SLI is designed to work with identical graphics cards, which allows them to communicate with each other effectively and ensures that they can work together to improve performance.
Mixing different cards can cause compatibility issues, and may not provide the performance benefits that you would expect from an SLI setup.
3. What factors should you consider when choosing a motherboard for an SLI configuration, and how do you know if a particular motherboard is compatible with SLI?
When choosing a motherboard for an SLI configuration, there are several factors to consider.
First, you need to ensure that the motherboard has multiple PCIe slots that are compatible with SLI.
You should also check the number of PCIe lanes available for each slot, as this can affect the bandwidth and performance of the graphics cards.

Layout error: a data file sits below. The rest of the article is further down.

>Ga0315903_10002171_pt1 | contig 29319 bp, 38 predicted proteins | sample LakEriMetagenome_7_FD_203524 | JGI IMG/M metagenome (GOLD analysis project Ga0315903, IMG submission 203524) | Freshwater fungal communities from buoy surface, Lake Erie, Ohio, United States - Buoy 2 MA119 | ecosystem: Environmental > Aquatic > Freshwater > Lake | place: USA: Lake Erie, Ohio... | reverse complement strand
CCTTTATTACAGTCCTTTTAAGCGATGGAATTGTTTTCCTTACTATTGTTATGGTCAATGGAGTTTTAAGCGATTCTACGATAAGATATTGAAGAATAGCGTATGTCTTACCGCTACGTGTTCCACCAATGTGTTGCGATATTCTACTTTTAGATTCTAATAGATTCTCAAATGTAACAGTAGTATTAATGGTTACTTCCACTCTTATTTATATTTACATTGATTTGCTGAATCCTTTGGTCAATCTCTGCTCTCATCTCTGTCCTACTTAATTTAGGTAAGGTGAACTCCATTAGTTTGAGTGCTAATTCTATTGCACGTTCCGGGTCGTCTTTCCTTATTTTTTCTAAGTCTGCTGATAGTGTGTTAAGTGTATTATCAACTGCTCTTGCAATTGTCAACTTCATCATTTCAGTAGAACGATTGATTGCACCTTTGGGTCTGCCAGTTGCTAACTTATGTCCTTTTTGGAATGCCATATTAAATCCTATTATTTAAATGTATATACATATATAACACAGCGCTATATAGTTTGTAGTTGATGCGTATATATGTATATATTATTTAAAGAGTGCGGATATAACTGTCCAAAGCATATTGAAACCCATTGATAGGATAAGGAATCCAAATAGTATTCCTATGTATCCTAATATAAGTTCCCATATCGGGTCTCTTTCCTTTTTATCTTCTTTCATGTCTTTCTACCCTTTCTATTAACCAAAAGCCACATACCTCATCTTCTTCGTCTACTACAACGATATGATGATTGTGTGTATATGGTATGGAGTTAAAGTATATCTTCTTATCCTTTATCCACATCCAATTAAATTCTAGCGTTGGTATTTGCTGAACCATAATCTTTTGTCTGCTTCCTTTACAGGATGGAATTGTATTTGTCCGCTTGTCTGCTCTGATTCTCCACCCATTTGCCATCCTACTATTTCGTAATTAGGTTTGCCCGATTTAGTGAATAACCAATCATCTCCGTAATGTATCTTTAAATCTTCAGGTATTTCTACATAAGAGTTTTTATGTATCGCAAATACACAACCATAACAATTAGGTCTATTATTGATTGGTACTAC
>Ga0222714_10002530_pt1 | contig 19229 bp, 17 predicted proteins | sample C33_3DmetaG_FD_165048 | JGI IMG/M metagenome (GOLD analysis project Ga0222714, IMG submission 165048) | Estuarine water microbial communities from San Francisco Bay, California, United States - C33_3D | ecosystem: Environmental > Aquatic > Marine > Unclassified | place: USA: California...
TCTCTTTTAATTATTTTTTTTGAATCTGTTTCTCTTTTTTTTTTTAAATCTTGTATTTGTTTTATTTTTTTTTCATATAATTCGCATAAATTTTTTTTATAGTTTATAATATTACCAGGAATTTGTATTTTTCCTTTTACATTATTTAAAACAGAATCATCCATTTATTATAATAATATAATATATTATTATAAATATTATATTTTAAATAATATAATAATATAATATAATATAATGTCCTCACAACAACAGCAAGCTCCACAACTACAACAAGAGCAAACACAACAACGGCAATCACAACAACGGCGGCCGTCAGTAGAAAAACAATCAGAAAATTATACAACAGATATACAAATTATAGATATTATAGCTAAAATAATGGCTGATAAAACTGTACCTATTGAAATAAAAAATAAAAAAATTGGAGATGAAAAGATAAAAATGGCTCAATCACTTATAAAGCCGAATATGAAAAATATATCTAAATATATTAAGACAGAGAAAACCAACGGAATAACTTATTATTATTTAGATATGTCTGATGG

Other factors to consider include the type and amount of memory supported by the motherboard, the number of SATA and USB ports, and the compatibility with your CPU and other components.
To know if a particular motherboard is compatible with SLI, you can check the manufacturer’s specifications or look for SLI certification on the product page.
4. What are the power requirements for an SLI configuration, and how do you ensure that your power supply can handle the demands of multiple graphics cards?
An SLI configuration can be power-hungry, and it’s important to ensure that your power supply can handle the demands of multiple graphics cards.
The power requirements for an SLI configuration will depend on the specific graphics cards you’re using, as well as the rest of your system components.
You can use online power supply calculators to estimate the power requirements for your system, and then choose a power supply that meets or exceeds those requirements.
It’s also important to ensure that the power supply has enough PCIe power connectors for the graphics cards you’re using, as well as sufficient wattage on each rail to provide stable power to all of your components.